Excessive bathing, soap, and moisturizer use can interfere with development of healthy skin
Infant skin will naturally develop a healthy acid mantle and strong immune defenses if it's allowed to. But again, bathing routines and products we take for granted, including soaps and moisturizing lotions, can interfere with this process.
Infant skin is so delicate that even exposure to plain water disturbs it enough to dry it out. Soap accelerates this process by raising the skin's pH and removing beneficial oils, resulting in impaired skin protection for hours after bathing.
Fragrance and preservative chemicals in soaps and moisturizers irritate skin further, and can actually affect the way skin develops. What's worse, these chemicals can be absorbed through an infant's skin into the bloodstream, potentially affecting the baby's developing hormonal system.
A healthier way to care for infant skin
Babies' skin doesn't get very dirty for the first few weeks of life, so generally the less it's interfered with, the healthier it will be. Adding a half-teaspoon of lemon juice--to reduce the water's pH and add skin-friendly ascorbic acid--and a teaspoon of sunflower or safflower oil to the bathwater will keep baby clean without harming skin. If a moisturizer is needed, use a fragrance free baby oil containing sunflower or safflower oil, which are excellent moisturizers and have the added benefit of helping to prevent bacterial skin infections.
If your baby's skin does become irritated, bathing with Epsom salts or Dead Sea salts is a safe and clinically proven way to soothe irritated skin. (Epsom salts are not salt at all, but magnesium sulfate, a natural mineral effective for soothing inflamed skin. Dead Sea salts are evaporated mineral salts from the Dead Sea in Israel.)
Some magnesium in an Epsom salts bath is absorbed through the skin and is a safe way to supplement this important mineral, while Dead Sea salts provide a whole range of vitamins and minerals essential for healthy skin, including magnesium, zinc, potassium, copper, and B vitamins. A teaspoon of bath salts is plenty for an infant bath.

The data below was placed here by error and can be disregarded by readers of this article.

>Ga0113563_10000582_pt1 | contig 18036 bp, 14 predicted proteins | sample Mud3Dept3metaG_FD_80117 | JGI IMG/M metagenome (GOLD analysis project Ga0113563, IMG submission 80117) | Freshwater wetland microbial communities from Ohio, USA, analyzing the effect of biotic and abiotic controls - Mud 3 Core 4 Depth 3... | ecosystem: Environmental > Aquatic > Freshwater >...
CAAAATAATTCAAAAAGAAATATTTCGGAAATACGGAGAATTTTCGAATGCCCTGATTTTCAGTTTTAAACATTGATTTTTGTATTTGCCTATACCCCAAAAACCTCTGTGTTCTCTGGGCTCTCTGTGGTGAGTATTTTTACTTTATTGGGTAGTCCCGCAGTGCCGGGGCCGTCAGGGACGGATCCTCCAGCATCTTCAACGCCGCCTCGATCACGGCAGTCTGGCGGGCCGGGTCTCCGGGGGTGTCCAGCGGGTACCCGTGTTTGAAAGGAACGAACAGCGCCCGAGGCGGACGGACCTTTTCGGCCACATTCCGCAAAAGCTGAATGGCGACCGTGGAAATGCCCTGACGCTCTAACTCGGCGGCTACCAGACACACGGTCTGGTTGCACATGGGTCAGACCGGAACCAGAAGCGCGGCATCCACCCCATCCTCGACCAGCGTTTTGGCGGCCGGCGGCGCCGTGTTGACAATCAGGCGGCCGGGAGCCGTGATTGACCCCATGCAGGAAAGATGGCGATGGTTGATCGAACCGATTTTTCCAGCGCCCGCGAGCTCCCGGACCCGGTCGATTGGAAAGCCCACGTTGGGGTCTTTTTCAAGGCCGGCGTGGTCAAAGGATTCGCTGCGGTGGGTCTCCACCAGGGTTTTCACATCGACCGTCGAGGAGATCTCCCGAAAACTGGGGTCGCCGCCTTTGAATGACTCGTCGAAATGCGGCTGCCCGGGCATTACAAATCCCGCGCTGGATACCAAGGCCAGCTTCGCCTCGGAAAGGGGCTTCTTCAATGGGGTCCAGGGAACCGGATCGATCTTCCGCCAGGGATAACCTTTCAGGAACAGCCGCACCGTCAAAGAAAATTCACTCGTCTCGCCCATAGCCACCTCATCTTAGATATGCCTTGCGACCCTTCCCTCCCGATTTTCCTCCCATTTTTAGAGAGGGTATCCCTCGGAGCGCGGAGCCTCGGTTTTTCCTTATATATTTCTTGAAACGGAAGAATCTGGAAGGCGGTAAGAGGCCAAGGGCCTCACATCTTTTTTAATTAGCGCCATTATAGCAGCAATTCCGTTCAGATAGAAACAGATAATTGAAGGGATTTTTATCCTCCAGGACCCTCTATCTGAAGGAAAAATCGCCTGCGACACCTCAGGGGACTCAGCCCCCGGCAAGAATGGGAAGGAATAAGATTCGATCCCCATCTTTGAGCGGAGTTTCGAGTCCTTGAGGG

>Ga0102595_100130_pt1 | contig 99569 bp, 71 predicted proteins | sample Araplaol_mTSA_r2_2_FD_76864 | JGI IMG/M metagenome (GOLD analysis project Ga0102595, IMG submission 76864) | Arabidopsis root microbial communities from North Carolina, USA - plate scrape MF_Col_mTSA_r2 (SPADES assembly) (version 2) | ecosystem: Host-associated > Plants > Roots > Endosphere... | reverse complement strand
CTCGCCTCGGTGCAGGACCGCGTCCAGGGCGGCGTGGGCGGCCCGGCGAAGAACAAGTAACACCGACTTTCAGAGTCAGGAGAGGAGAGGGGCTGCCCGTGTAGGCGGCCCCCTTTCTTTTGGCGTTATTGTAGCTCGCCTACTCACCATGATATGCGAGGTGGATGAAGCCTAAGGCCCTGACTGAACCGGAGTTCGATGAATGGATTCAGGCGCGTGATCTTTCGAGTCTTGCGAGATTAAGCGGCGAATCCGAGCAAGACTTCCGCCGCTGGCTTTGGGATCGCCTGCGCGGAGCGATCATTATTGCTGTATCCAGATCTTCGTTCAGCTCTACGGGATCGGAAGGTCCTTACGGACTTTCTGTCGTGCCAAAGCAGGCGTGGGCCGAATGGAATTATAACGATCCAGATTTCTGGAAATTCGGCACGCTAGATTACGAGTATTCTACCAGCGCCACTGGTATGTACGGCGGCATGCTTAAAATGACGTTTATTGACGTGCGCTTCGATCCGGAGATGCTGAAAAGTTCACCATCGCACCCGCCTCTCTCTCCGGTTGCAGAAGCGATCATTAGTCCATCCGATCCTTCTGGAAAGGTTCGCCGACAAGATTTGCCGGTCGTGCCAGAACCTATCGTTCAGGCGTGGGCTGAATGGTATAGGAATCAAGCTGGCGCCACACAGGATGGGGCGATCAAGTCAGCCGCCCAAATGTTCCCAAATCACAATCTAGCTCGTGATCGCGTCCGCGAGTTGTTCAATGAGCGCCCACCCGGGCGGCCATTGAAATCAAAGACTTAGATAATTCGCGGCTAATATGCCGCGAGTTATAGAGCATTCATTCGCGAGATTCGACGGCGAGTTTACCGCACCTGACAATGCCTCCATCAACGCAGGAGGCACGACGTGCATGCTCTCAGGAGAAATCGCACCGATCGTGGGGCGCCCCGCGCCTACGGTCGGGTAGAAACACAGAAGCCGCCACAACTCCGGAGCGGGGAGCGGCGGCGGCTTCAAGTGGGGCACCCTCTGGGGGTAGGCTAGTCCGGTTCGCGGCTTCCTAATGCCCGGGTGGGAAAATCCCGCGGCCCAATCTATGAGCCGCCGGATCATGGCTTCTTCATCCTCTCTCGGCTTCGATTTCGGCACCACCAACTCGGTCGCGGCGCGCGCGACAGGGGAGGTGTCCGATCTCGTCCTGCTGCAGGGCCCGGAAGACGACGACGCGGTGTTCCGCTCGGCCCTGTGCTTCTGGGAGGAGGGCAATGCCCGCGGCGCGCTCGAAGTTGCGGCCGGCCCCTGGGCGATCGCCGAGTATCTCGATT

For older kids and for gentle cleansing when soap is required, try a natural bar soap or highly diluted castile soap, like Dr. Bronner's.
Nutrition and healthy infant skin
Nutritional factors affect how a baby's skin develops, too. Deficiencies of zinc or magnesium are fairly common and cause symptoms which are indistinguishable from other types of eczema. A deficiency of vitamin B6 may result in seborrheic dermatitis, or cradle cap.
Baby eczema may be a sign of zinc or magnesium deficiency
When a breast-fed baby develops eczema, the mother's diet is often suspected as the cause. However, the eczema may have nothing to do with food allergy. Breast milk is often low in zinc, and a sign of zinc deficiency is dry, irritated skin. Recent studies suggest that zinc deficiency may be much more common than previously suspected. Low levels of magnesium may also cause eczema-like symptoms by raising the level of histamine in the blood and making the body more sensitive to allergens.
A simple blood test can identify a zinc or magnesium deficiency, and supplementing with the missing mineral may solve the problem. A special kind of zinc can also be applied as a topical cream for absorption through the skin. Caregivers should talk to their pediatrician about correct dosing before giving a baby a vitamin supplement.